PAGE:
“It’s a place of fear and isolation.”
That’s how David Smith describes the 16 and a half months he spent in Norfolk City Jail in what he calls solitary confinement.
“It’s small. It’s a parking space. It’s a cinder block and concrete box. It’s worse than where we would put any zoo animal in America today,” he said.
Smith, who served about two and a half years for possession of child pornography, was one of a handful of people to speak at a news conference Thursday hosted by the American Civil Liberties Union (ACLU) of Virginia.
The group was releasing its new report, “Silent Injustice: Solitary Confinement in Virginia.”
It claims the use of solitary confinement in Virginia prisons is “overused, inhumane, ineffective and should be severely restricted.”
They are calling on Gov. Ralph Northam to sign an Executive Order banning solitary confinement for vulnerable populations and allowing its use for no more than 15 consecutive days in extreme cases.
It said vulnerable populations include people with mental illness and disabilities, juveniles, LGBTQ individuals, those who are pregnant and people with physical disabilities.
The report cites the average Virginia prisoner in solitary confinement spends 2.7 years there.
“There are emotional and physical effects to solitary that we’re not always willing to admit to,” said Smith. “I think the more people understand the truth about what solitary is and what it does to people, the more change will happen.”
Executive director Claire Guthrie Gastañaga said the state uses different terms to describe what the ACLU considers to be solitary confinement.
The ACLU defines the practice as “the isolation of a person in a cell for 22-24 hours a day with little human contact or interaction, and deprivation of reading material, visitation and participation in group activities.”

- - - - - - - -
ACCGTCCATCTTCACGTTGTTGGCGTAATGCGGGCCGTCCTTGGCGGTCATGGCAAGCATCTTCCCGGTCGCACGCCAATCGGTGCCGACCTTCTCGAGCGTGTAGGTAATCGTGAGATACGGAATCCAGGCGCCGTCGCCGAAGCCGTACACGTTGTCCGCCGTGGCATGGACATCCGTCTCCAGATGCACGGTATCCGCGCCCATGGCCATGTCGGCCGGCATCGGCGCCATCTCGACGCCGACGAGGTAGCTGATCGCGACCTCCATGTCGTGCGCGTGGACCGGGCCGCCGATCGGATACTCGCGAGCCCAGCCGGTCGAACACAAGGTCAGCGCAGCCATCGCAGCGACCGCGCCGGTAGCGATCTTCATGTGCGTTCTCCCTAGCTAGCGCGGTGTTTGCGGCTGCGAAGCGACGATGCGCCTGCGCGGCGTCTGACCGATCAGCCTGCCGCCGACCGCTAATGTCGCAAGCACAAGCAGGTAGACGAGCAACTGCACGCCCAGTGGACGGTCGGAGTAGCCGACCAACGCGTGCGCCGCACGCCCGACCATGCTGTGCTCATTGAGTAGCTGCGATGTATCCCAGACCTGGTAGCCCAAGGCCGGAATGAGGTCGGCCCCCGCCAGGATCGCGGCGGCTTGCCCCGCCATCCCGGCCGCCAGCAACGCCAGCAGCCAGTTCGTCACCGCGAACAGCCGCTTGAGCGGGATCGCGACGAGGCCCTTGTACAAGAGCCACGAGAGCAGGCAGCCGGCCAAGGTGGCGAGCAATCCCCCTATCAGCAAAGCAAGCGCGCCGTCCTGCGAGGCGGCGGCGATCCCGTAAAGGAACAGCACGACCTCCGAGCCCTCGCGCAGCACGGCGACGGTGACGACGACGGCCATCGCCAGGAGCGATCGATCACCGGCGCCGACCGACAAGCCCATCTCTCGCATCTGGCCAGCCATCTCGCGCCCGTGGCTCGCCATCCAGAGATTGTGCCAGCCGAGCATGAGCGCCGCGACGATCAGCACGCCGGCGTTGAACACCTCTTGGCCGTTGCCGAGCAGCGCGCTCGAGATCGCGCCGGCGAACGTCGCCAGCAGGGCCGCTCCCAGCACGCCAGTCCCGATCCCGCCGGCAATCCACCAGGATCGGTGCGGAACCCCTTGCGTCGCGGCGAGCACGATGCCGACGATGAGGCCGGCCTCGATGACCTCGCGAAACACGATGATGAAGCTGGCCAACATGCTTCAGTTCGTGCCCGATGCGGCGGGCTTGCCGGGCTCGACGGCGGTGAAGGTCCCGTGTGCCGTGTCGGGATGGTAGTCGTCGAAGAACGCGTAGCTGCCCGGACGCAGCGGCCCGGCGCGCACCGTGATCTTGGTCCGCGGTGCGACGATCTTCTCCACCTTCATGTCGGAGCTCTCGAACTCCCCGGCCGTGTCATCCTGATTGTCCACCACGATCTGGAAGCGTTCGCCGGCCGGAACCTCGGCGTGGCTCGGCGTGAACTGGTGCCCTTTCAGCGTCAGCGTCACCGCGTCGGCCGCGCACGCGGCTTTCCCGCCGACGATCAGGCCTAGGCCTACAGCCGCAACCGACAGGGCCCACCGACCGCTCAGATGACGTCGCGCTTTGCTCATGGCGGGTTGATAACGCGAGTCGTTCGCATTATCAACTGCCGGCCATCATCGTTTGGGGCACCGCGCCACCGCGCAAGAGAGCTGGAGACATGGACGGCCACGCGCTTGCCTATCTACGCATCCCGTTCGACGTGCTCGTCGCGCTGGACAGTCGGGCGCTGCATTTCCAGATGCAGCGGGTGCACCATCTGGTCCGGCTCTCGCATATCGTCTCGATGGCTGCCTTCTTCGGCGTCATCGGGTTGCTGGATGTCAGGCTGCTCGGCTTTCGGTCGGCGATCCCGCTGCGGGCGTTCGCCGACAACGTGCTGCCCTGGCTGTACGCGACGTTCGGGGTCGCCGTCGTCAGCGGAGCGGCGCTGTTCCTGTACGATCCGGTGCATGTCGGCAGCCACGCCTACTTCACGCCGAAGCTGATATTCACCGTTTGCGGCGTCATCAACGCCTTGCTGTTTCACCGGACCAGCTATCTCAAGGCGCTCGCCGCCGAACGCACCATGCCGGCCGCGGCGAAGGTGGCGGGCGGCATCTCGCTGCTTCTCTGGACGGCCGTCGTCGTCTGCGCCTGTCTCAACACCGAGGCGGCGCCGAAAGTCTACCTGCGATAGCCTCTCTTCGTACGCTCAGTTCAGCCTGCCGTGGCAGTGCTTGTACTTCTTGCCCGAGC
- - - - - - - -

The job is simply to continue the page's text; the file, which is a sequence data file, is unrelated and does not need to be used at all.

“They can’t any longer cover over what’s going on by calling it different names,” said Gastañaga.
But a spokesperson for the Virginia Department of Corrections (VADOC) said no Virginia prisons practice solitary confinement — even under the ACLU’s own definition.
Lisa Kinney said there are 98 inmates in something called long-term restrictive housing in Virginia.
All are located at Red Onion State Prison, the Commonwealth’s highest security prison.
“Even those few offenders who are in long-term restrictive housing have out of cell recreation, out of cell classes, in-cell reading materials, access to the phone, visits with counselors and qualified mental health professionals, etc.,” said Kinney.
In a news release Thursday morning, VADOC said Virginia stands out for operating a corrections system without the use of solitary confinement.
It also said Virginia has been recognized by Northam and the U.S. Department of Justice for its success in limiting the use of long-term restrictive housing for offenders.
The VADOC said seriously mentally ill prisoners can spend no more than 30 days in restrictive housing in Virginia.
In her letter to Northam, Gastañaga said the use of solitary confinement is “more prevalent and harmful than the Department of Corrections has admitted.”
“Isolating someone not just from their family and community but placing them in a cell the size of a parking space for 22-24 hours a day and depriving them of human contact, natural light, exercise and other out-of-cell time, and other stimuli causes extreme suffering and mental illness. No one, regardless of their crime, should be tortured and dehumanized in this way,” she wrote.